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A bell is a simple sound-making device. The bell is a percussion instrument and an idiophone. Its form is usually an open-ended hollow drum which resonates upon being struck. The striking implement can be a tongue suspended within the bell, known as a clapper, a small, free sphere enclosed within the body of the bell, or a separate mallet.

Bells are usually made of cast metal, but small bells can also be made from ceramic or glass. Bells can be of all sizes: from tiny dress accessories to church bells weighing tons.

The bells of St Sava's.
The bells of St Sava's.


[edit] Church and temple bells

Church with Belltower
Church with Belltower

In the Western world, its most classical form is a church bell or town bell, which is hung within a tower and sounded by having the entire bell swung by ropes, whereupon an internal hinged clapper strikes the body of the bell (called a free-swinging bell). A set of bells, hung in a circle for change ringing, is known as a ring of bells.

In the Eastern world, the traditional forms of bells are temple and palace bells, small ones being rung by a sharp rap with a stick, and very large ones rung by a blow from the outside by a large swinging beam. This last technique is employed world-wide for some of the largest tower-borne bells, because swinging the bell itself could damage the tower.

In the Roman Catholic Church and among some High Anglican's, small hand-held bells, called Sanctus or sacring bells, are often rung by a server at Mass when the priest holds high up first the host, and then the chalice immediately after he has said the words of consecration over them (the moment known as the Elevation. This serves to indicate to the congregation that the bread and wine have just been transformed into the body and blood of Christ, or, in the alternative Anglican teaching, that Christ is now really present in the elements, and that what the priest is holding up for them to look at is Christ himself.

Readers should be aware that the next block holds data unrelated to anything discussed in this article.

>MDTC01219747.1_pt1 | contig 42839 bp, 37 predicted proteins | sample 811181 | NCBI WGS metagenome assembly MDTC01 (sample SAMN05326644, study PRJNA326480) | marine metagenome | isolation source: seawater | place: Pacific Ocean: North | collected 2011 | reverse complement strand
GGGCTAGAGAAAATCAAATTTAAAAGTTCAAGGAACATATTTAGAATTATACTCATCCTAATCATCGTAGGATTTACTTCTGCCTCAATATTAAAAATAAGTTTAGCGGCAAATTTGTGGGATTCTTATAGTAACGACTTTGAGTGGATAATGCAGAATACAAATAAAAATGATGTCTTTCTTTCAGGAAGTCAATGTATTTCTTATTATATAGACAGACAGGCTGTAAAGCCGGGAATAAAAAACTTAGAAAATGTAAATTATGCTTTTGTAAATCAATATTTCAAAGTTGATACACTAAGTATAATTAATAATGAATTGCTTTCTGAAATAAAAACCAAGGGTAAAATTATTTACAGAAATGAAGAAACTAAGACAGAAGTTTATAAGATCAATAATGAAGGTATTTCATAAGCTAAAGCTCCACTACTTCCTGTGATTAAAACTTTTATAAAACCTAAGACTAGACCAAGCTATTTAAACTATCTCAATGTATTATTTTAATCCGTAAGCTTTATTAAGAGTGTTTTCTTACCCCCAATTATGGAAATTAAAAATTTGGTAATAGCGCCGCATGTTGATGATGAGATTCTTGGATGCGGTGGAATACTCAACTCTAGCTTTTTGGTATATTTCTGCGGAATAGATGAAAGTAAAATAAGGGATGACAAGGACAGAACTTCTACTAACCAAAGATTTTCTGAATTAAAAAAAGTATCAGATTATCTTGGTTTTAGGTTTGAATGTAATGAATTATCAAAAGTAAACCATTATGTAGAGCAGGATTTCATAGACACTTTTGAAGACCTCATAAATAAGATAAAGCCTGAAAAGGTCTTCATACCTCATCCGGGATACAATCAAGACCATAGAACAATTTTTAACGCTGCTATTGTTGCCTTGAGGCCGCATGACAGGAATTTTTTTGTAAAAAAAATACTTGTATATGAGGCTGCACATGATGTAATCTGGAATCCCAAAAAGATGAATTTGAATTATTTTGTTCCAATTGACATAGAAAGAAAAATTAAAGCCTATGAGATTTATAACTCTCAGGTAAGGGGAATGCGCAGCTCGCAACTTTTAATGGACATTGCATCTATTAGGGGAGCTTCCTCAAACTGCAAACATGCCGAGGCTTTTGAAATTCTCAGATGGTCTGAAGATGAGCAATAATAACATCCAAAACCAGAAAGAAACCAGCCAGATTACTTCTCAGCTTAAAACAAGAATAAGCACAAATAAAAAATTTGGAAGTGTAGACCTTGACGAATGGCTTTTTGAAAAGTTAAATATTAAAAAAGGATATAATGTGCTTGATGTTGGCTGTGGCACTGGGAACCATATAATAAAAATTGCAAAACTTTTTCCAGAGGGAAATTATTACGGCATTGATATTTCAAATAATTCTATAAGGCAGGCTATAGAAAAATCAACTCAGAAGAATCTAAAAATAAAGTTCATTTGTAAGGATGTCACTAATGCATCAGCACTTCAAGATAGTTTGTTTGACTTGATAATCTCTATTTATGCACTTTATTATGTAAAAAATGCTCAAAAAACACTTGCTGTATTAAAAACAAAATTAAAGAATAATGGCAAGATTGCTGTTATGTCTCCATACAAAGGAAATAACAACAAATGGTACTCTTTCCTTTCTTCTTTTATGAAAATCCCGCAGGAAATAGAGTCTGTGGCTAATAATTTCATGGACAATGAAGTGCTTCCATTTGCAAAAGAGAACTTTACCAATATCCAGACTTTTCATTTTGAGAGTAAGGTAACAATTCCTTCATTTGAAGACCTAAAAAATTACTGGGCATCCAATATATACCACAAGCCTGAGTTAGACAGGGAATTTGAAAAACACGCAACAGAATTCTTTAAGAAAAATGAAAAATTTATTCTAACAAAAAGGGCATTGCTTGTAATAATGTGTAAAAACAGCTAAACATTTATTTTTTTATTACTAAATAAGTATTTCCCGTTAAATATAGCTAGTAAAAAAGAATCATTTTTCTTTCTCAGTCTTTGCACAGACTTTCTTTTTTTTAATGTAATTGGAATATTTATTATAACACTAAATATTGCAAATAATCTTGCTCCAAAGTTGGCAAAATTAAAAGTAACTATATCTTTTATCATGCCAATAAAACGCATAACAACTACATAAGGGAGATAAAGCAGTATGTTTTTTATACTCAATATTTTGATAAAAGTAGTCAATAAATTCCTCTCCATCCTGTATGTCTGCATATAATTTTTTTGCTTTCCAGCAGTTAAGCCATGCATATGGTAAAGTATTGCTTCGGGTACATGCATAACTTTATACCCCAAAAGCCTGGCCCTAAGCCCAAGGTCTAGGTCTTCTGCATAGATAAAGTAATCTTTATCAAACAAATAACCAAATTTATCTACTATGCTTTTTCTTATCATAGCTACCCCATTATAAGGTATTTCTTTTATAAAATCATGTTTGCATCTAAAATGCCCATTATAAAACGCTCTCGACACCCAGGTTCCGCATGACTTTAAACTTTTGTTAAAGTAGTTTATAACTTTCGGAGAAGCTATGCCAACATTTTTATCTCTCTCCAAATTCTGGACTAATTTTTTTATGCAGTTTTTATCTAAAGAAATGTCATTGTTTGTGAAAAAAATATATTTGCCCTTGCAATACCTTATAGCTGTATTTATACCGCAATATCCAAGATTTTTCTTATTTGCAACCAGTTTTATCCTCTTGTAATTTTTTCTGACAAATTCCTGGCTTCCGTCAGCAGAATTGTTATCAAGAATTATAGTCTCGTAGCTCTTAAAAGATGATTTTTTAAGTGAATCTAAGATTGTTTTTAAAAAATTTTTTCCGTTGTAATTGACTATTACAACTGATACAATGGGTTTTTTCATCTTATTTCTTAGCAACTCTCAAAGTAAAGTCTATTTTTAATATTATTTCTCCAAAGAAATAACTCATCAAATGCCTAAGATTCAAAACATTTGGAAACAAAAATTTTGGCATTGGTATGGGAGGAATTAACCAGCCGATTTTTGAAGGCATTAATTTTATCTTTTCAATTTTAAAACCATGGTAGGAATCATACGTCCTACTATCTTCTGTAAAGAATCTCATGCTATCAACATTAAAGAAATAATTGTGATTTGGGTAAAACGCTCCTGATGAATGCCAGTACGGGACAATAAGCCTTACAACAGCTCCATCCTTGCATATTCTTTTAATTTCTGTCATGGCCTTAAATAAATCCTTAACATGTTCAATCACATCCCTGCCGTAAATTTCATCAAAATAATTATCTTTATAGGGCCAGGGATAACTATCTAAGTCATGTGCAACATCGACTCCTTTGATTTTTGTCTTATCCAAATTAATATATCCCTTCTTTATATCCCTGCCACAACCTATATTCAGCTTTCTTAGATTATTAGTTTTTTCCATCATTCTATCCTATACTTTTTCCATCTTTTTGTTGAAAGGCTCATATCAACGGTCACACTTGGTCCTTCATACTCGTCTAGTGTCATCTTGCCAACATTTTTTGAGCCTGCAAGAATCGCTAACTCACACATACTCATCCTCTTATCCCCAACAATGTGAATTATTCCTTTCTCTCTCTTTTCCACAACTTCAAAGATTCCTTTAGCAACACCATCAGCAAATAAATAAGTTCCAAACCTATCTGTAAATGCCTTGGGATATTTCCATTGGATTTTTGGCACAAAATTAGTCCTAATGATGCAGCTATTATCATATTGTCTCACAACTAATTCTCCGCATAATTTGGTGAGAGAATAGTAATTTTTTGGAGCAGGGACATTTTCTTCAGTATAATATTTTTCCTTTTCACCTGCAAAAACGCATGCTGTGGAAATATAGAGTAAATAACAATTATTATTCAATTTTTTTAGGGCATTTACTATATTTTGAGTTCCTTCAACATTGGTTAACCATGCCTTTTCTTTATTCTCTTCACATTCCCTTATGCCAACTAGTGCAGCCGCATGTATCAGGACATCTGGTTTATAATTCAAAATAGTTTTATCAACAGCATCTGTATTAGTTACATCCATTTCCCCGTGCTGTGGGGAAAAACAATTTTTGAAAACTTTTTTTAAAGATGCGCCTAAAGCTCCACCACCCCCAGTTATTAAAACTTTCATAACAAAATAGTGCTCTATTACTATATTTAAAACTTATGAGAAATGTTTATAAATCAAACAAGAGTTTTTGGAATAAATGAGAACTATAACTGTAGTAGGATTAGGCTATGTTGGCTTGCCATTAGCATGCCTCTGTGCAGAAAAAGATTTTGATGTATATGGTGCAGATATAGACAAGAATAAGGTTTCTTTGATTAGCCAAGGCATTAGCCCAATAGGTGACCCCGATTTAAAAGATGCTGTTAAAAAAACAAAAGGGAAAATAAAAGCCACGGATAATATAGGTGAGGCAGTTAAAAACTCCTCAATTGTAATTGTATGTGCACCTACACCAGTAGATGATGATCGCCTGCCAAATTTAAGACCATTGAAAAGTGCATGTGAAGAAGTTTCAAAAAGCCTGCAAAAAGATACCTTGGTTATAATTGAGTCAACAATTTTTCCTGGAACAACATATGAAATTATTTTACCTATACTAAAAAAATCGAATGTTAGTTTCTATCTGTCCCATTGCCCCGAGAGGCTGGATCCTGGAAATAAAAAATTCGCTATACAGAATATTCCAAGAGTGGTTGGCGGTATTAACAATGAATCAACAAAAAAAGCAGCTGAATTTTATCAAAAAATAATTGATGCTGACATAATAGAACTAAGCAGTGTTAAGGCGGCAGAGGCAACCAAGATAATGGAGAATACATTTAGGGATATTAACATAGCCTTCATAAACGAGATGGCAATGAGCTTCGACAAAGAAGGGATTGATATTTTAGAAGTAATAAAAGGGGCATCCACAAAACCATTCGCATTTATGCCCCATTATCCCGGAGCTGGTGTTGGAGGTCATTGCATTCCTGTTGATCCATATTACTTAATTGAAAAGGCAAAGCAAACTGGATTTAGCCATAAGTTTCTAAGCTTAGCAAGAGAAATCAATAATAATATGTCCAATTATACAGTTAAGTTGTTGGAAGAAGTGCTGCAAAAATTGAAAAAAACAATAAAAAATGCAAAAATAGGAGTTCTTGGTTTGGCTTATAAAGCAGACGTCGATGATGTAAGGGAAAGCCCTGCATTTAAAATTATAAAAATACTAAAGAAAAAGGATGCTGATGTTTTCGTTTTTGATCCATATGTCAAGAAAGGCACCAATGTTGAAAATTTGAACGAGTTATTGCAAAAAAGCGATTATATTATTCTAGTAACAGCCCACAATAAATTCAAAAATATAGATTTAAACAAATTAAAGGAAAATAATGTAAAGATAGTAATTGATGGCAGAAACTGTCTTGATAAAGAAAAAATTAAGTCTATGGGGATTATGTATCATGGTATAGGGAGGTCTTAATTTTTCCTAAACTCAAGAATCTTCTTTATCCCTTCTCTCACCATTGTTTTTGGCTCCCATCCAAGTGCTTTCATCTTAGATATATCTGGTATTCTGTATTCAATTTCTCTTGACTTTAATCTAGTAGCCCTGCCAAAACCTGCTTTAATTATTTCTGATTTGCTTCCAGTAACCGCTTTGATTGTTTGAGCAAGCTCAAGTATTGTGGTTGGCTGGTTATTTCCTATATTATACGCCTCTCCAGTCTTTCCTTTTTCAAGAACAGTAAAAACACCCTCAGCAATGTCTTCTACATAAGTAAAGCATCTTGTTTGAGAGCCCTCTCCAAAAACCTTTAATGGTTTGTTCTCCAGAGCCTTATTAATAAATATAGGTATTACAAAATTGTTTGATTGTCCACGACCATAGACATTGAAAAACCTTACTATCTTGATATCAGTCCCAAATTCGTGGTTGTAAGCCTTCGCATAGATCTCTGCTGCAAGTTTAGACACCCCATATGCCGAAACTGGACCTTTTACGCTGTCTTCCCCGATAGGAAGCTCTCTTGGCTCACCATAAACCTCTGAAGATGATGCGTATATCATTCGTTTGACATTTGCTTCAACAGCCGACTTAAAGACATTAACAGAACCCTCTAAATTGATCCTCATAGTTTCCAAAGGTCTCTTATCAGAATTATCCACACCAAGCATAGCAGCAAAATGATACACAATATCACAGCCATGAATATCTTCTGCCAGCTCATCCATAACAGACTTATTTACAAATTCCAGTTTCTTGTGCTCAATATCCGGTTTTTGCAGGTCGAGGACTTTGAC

[edit] Japanese religious bells

Japan,japanese,Shintoist and Buddhist bells are used in religious ceremonies. Suzu, a homophone meaning both "cool and refreshing," are spherical bells which contain metal pellets that produce sound from the inside. The hemispherical bell is the Kane bell, which is struck on the outside.

[edit] Buddhist bells

Buddhist bells are used in religious ceremonies.

[edit] Bells as musical instruments

Some bells are used as musical instruments, such as carillons, (clock) chimes, or ensembles of bell-players, called bell choirs, using hand-held bells of varying tones. A "ring of bells" is a set of 4 to twelve bells or more used in change ringing, a particular method of ringing bells in patterns. A peal in changing ringing may have bells playing for several hours, playing 5,000 or more patterns without a break or repetition.

[edit] Ancient Chinese bells

The ancient Chinese had bronze bells called zhong (鐘) which were used as musical instruments. Some of these bells were dated from 2000 to 3600 years old. These bells can each produce two tones. These bells usually have inscriptions on them from which scholars used as references for studying ancient Chinese writings (also known as. Another related ancient Chinese musical instrument is called qing ( pinyin qing4) but it was made of stone instead of metal.

[edit] Bellmaking

The ringing of bells is known as bellringing, and such a bell produces a very loud, clear tone. If the bell is mounted as cast, it is called a "maiden bell" while "tuned bells" are worked after casting to produce a precise note. The traditional metal for these bells is a bronze of about 20% tin. Known as bell metal, this alloy is also the traditional alloy for the finest Turkish and Chinese cymbals. Other materials sometimes used for large bells include brass and iron. The process of casting bells is called bellmaking or bellfounding.

[edit] Bell towers

Bells are also associated with clocks, indicating the hour by ringing. Indeed, the word clock comes from the Latin word cloca, meaning bell. Clock towers or bell towers can be heard over long distances which was especially important in the time when clocks were too expensive for widespread use.

In the case of clock towers and grandfather clocks, a particular sequence of tones may be played to represent the hour. One common pattern is called the "Westminster Quarters," a sixteen-note pattern named after the Palace of Westminster which popularized it as the measure used by Big Ben.

[edit] Chimes

A variant on the bell is the tubular bell. Several of these metal tubes which are struck manually with hammers, form an instrument named tubular bells or chimes. In the case of wind or aeolian chimes, the tubes are blown against one another by the wind.

[edit] See also

[edit] External links

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